FAMINE AND COLONIAL RULE: 1860 - 1901 by Roderick Matthews
During the last forty years of the nineteenth century India experienced a series of devastating famines, of a frequency and a severity previously unknown. As many as fifteen million people may have died either from starvation or as a result of disease exacerbated by prolonged malnutrition. To what degree responsibility for this total must be borne by the British colonial administration is open to question. Certainly the British reaction was often slow, misinformed and inflexible, though over time experience did lead to the development of greater vigilance and a less economically doctrinaire approach to famine relief. At the time, opponents and critics of British rule, in both India and Great Britain, did not hesitate to associate the evils of famine with the self-interested nature of colonialism, and a standard list of causes of famine emerged, such as excessive taxation and the ‘drain’ of Indian wealth from the country to pay for a bloated and overpaid administration. Nationalists like Dadabhai Naoroji and R. C. Dutt were prominent among these critics, but there were many others, including William Digby (1849-1904) and the Rev. J. T. Sunderland (1842-1936), both English but writing respectively in India and North America. The British Government of India defended itself and held numerous Commissions to enquire into the causes of famines and ways to relieve their worst effects. Nevertheless a substantial body of polemical literature grew up on the subject, and has continued to swell ever since. At its worst this debate simply polarises into either an attack on the inhumanity of the British or on the laziness and improvidence of Indian peasants. Fortunately, the selective and partisan nature of these discussions has been remedied by later writers such as A. Loveday (The History and Economics of Indian Famines, 1914) and more recently B. M. Bhatia (Famines In India, 1963) allowing us to look back on these desperate decades of hunger with a more nuanced understanding of what was actually going on. The British Raj still stands indicted on several charges of incompetence, and occasionally indifference, but the overall picture of events, and with it our understanding of the complex interlocking causes of the long series of late Victorian famines, is now very much more complete.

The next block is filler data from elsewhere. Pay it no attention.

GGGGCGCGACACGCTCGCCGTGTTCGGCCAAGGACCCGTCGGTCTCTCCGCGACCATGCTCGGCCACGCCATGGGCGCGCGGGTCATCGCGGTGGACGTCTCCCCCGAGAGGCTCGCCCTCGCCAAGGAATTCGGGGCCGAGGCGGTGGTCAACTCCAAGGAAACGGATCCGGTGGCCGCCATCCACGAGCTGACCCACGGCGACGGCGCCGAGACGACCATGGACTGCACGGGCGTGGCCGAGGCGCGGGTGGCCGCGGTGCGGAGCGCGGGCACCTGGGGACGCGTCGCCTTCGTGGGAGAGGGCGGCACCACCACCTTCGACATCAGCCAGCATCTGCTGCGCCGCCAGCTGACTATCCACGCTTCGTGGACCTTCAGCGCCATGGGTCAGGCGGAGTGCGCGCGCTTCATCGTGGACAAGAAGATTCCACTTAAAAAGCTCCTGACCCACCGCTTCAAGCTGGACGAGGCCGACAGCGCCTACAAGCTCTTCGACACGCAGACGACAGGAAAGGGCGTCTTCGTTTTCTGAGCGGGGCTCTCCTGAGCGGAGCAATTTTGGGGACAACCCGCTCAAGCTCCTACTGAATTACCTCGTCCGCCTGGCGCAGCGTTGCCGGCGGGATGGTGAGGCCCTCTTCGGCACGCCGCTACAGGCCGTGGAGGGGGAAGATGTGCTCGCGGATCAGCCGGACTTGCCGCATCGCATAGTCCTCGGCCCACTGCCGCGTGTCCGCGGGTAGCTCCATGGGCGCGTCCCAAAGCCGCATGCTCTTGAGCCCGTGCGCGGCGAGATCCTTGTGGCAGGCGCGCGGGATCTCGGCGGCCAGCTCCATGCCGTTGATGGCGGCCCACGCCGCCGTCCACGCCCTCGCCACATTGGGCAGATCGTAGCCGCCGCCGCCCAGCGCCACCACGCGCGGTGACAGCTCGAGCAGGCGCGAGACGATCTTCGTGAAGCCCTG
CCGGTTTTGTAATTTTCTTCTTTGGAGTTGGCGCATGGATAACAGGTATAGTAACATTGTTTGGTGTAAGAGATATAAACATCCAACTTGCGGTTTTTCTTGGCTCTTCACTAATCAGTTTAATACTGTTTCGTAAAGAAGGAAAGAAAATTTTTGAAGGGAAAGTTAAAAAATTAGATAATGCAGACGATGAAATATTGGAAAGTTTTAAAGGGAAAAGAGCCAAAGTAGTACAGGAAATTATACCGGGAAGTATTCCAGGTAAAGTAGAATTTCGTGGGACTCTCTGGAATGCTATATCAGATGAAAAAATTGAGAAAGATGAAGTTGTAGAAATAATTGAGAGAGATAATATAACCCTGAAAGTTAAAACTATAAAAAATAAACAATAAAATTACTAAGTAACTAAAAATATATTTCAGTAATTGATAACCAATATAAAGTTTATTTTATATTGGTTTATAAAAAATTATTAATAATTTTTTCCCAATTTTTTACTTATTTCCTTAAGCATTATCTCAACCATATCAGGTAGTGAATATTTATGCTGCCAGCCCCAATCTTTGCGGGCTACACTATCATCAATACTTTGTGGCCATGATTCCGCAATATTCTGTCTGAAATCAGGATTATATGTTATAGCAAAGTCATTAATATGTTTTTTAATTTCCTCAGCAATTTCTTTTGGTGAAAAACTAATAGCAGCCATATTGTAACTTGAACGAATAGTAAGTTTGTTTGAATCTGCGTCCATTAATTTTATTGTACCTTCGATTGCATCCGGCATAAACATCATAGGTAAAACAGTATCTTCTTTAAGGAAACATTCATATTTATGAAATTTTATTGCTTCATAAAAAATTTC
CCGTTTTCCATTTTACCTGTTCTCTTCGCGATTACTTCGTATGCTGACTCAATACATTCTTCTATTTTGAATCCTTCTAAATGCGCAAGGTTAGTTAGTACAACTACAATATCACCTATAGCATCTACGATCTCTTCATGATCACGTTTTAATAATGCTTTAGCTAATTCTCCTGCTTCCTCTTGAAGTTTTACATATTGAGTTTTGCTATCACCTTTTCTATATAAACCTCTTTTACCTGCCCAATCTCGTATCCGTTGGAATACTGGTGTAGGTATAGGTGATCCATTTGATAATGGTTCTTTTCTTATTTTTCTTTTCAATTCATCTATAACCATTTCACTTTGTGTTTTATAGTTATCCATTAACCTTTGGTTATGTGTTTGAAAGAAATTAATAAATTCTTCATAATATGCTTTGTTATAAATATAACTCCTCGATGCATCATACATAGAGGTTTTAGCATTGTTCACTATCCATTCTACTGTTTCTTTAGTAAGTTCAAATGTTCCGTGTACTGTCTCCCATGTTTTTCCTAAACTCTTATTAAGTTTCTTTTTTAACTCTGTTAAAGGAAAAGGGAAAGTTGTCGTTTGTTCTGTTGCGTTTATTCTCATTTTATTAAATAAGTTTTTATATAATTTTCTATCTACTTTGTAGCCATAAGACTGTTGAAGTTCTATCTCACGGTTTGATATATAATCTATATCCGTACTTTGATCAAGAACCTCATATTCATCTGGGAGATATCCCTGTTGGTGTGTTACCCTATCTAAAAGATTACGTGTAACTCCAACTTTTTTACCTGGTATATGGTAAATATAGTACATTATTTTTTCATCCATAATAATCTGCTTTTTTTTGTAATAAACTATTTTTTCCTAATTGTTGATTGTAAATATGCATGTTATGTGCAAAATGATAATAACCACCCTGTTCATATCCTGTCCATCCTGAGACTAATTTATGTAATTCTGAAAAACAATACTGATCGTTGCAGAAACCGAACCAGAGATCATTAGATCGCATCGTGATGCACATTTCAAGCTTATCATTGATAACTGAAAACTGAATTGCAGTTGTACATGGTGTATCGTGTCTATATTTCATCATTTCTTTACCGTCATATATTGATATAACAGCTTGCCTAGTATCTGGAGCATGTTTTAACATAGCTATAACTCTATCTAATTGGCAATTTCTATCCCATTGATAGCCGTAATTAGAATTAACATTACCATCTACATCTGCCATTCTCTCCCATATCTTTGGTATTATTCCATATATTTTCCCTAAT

This paper examines the years 1860 to 1901 with reference to five great famines, and examines what caused them, how the British responded, and why the series was eventually halted and did not return.
Roderick Matthews, Historian, Obtained a First from Balliol College, Oxford in Modern History. Studied Medieval History under Maurice Keen. Studied Tudor and Stuart History under Christopher Hill, Master of Balliol College. Studied European History under Colin Lucas, later Master of Balliol College and Vice-Chancellor of Oxford University. Studied Imperial History under Professor Paul Longford, Rector of Lincoln College